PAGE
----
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Part VIII of the Family Law Act 1975 (Cth) (the ‘Act’) sets out the relevant provisions regarding how property interests should be altered for married couples. For de-facto couples, the applicable provisions for property settlement are laid out in Part VIIIAB of the Act. At present, the High Court case of Stanford v Stanford [2012] HCA 52 provides detailed guidance on the operations of Part VIII and Part VIIIAB of the Act.

 

Stanford v Stanford [2012]

In Stanford, the High Court suggested that when considering how properties should be allocated in a property settlement, the Court should follow the following five steps:

  1. Identify the legal and equitable interests of parties.
  2. Determine whether it is just and equitable to make an order under section 79(2) of the Act?
  3. Examine each parties’ contributions as set out in sections 79(4)(a)-(c) or 90SM(4)(a)-(c) of the Act to determine each party’s entitlement.
  4. Consider matters in sections 79(4)(d)-(g) or 90SM(4)(d)-(g) of the Act including sections and make future needs adjustment
  5. Consider the impact of the proposed orders and make orders that are just and equitable.

 

Step 1 – Identify the legal and equitable interests of the parties

 

Under this step, the Court will identify all the legal and equitable interests of each party. Such interests will include all the parties’ properties, debts, liabilities and financial resources.

It is noteworthy that the Court will consider family companies and family trusts as marital assets if they are alter egos of a spouse.

 

Step 2 – Is it just and equitable under section 79(2) to make an order at all?

 

In most cases involving property settlement, parties to the proceeding will no longer be in a marital relationship and are no longer using the property in the same way. Given this, the parties’ property interests need to be altered to help them move on to live their separate lives. In most cases, the Court will likely find that it is just and equitable to make orders under this consideration.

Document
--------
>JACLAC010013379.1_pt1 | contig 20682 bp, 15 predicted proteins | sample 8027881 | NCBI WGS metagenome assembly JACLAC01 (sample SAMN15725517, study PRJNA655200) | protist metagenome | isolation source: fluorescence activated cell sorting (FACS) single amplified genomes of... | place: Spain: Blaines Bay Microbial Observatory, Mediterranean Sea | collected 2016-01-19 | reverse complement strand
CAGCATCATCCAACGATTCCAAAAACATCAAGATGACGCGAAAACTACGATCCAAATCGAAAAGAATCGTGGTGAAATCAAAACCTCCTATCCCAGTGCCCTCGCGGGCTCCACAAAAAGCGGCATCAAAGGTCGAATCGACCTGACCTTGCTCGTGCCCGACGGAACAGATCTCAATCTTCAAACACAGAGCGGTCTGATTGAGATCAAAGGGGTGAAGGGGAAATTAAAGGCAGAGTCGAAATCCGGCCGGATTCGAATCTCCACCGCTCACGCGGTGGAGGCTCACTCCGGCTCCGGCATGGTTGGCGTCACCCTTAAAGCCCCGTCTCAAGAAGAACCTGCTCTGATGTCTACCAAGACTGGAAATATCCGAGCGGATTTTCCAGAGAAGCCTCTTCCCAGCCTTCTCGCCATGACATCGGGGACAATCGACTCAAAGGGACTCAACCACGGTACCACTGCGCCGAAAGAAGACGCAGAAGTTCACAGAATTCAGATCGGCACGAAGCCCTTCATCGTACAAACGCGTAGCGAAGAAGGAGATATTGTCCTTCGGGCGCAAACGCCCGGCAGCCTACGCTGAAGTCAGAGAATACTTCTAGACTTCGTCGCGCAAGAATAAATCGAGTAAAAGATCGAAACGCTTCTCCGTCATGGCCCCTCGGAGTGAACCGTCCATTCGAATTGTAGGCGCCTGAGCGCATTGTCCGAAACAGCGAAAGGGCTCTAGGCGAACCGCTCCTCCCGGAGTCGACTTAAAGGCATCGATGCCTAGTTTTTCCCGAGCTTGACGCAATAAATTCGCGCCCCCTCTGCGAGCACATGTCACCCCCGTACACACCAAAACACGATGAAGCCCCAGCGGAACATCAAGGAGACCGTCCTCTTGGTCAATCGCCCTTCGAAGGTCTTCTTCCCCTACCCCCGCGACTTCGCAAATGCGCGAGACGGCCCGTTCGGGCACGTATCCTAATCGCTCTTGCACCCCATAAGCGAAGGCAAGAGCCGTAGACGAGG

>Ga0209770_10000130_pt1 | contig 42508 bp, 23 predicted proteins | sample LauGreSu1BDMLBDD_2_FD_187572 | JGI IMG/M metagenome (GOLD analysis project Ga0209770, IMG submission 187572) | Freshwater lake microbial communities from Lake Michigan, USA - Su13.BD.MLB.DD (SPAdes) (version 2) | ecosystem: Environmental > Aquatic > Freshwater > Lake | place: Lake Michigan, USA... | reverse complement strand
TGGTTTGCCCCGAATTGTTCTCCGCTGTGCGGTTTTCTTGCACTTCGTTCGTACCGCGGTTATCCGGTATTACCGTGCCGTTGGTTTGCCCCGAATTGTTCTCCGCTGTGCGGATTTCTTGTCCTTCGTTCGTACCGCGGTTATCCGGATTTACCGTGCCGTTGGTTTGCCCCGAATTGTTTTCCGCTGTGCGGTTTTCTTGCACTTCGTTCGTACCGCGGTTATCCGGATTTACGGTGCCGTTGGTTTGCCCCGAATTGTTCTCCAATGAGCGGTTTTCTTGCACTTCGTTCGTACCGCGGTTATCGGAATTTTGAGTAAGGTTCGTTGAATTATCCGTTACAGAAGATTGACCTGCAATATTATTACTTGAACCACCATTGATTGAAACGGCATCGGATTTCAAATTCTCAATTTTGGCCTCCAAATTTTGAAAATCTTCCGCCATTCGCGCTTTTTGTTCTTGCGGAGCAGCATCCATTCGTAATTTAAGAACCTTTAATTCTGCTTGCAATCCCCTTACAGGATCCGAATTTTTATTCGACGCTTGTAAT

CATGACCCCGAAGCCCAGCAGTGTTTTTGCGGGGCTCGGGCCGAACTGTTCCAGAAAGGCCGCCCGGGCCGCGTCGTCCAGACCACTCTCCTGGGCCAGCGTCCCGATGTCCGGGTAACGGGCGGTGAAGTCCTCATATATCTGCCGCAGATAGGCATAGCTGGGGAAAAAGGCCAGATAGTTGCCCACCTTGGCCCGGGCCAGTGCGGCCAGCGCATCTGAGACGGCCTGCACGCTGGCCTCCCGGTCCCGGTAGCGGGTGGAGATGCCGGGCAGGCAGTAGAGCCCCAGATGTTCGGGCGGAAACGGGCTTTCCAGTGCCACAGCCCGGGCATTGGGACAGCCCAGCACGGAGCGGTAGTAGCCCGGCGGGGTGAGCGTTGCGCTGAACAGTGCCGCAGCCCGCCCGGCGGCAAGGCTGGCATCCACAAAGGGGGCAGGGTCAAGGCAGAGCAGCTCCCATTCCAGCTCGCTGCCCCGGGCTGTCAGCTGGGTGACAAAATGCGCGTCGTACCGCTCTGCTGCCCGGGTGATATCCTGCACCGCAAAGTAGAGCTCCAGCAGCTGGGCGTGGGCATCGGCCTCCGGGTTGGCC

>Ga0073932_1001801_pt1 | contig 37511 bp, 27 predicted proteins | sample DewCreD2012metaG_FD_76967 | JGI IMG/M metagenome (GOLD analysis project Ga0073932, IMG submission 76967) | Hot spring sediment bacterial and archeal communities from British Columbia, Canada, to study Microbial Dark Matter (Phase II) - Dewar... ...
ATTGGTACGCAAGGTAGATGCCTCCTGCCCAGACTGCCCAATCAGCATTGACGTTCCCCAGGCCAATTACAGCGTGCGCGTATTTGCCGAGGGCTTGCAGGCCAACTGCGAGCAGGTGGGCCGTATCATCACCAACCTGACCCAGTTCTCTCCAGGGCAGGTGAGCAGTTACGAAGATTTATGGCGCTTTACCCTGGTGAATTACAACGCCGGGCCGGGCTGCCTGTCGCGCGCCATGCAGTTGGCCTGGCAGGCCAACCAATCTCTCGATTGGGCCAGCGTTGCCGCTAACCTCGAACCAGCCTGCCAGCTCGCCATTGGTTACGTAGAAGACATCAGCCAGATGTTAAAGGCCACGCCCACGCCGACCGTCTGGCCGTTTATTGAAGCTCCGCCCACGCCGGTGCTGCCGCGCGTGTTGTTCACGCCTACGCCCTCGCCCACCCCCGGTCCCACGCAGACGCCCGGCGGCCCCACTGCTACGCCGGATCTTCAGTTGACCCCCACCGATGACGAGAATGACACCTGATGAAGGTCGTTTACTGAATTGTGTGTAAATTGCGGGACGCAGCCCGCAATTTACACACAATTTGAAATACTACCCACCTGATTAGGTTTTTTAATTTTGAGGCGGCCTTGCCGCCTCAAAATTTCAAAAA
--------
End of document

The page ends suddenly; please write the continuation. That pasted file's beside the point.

Step 3 – Assessing Contribution

 

When assessing each parties’ contributions, the Court is obliged to consider the following factors:

  1. Direct and indirect financial contributions (section 79(4)(a) or section 90SM (4)(a) of the Act)
    Direct financial contributions are the assets each party brought into the marriage.

 

  1. Non-financial contributions (section 79(4)(b) or section 90SM (4)(b) of the Act)

Non-financial contributions are contributions a party made to increase the size of the total asset pool.

 

  1. Contributions made to the welfare of the family or ‘homemaker’ contributions (section 79(4)(c) or section 90SM (4)(c) of the Act)
    Under this consideration, the Court will take into account the contributions each party made to the welfare of the family.

 

Step 4 – Future Needs Adjustments

 

When assessing a party’s future needs, the Court will look to section 75(2) or section 90SF(3) of the Act. These factors include considerations such as each party’s health and age, parenting obligations, the standard of living, and the like. While the list of considerations provided under section 75(2) is comprehensive, the Court will only need to consider the relevant factors when making future need adjustments in each case.

 

Step 5 – Orders Must be Just and Equitable

 

In this final step, the final orders the Court make altering the parties’ property interests must be just and equitable.

 

Conclusion

 

As discussed above, the family law property settlement process can be complex and unnerving. However, at H&O Lawyers, we are here to provide you with expert legal advice and help you to go through this process as smoothly as possible. If you are going through a separation and want to sort out your finances and parenting arrangement, H&O Lawyers now offers online services in English and Chinese.

 

Simply book an online consultation with us via this link: https://straits-lawyers.square.site/product/online-consultation-/11?cs=true or email us at info@straitslawyers.com or call at 08 8410 9069 to arrange an appointment.

 

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Please note that this article does not constitute legal advice, and H&O Lawyers will not be legally responsible for any actions you take based on this article.